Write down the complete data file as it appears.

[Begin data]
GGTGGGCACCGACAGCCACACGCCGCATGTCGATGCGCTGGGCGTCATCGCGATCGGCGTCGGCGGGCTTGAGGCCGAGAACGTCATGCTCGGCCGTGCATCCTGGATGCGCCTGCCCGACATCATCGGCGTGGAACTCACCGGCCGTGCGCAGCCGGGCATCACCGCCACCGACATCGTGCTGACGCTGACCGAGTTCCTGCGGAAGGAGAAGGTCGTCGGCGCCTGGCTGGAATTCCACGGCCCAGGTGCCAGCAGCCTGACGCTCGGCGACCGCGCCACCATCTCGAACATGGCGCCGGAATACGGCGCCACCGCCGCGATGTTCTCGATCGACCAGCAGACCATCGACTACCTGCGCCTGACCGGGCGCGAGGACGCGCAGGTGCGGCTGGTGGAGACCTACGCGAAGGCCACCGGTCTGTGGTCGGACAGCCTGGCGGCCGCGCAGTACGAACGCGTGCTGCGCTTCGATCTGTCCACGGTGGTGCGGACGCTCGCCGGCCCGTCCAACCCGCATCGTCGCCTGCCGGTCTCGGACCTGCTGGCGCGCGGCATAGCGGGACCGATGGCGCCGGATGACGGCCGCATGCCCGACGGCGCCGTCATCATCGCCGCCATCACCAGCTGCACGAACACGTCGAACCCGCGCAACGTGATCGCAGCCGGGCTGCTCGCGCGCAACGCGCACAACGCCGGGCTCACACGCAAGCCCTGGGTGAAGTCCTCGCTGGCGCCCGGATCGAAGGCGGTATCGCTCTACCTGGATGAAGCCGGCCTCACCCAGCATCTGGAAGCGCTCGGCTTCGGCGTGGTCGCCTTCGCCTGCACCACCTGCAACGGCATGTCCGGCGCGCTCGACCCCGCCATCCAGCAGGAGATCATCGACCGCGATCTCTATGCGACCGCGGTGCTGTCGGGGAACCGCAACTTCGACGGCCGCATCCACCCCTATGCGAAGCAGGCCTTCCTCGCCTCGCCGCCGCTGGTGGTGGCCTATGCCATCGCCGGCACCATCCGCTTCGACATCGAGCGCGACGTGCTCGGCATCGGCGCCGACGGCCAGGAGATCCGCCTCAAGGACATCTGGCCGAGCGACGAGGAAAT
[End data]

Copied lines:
GGTGGGCACCGACAGCCACACGCCGCATGTCGATGCGCTGGGCGTCATCGCGATCGGCGTCGGCGGGCTTGAGGCCGAGAACGTCATGCTCGGCCGTGCATCCTGGATGCGCCTGCCCGACATCATCGGCGTGGAACTCACCGGCCGTGCGCAGCCGGGCATCACCGCCACCGACATCGTGCTGACGCTGACCGAGTTCCTGCGGAAGGAGAAGGTCGTCGGCGCCTGGCTGGAATTCCACGGCCCAGGTGCCAGCAGCCTGACGCTCGGCGACCGCGCCACCATCTCGAACATGGCGCCGGAATACGGCGCCACCGCCGCGATGTTCTCGATCGACCAGCAGACCATCGACTACCTGCGCCTGACCGGGCGCGAGGACGCGCAGGTGCGGCTGGTGGAGACCTACGCGAAGGCCACCGGTCTGTGGTCGGACAGCCTGGCGGCCGCGCAGTACGAACGCGTGCTGCGCTTCGATCTGTCCACGGTGGTGCGGACGCTCGCCGGCCCGTCCAACCCGCATCGTCGCCTGCCGGTCTCGGACCTGCTGGCGCGCGGCATAGCGGGACCGATGGCGCCGGATGACGGCCGCATGCCCGACGGCGCCGTCATCATCGCCGCCATCACCAGCTGCACGAACACGTCGAACCCGCGCAACGTGATCGCAGCCGGGCTGCTCGCGCGCAACGCGCACAACGCCGGGCTCACACGCAAGCCCTGGGTGAAGTCCTCGCTGGCGCCCGGATCGAAGGCGGTATCGCTCTACCTGGATGAAGCCGGCCTCACCCAGCATCTGGAAGCGCTCGGCTTCGGCGTGGTCGCCTTCGCCTGCACCACCTGCAACGGCATGTCCGGCGCGCTCGACCCCGCCATCCAGCAGGAGATCATCGACCGCGATCTCTATGCGACCGCGGTGCTGTCGGGGAACCGCAACTTCGACGGCCGCATCCACCCCTATGCGAAGCAGGCCTTCCTCGCCTCGCCGCCGCTGGTGGTGGCCTATGCCATCGCCGGCACCATCCGCTTCGACATCGAGCGCGACGTGCTCGGCATCGGCGCCGACGGCCAGGAGATCCGCCTCAAGGACATCTGGCCGAGCGACGAGGAAAT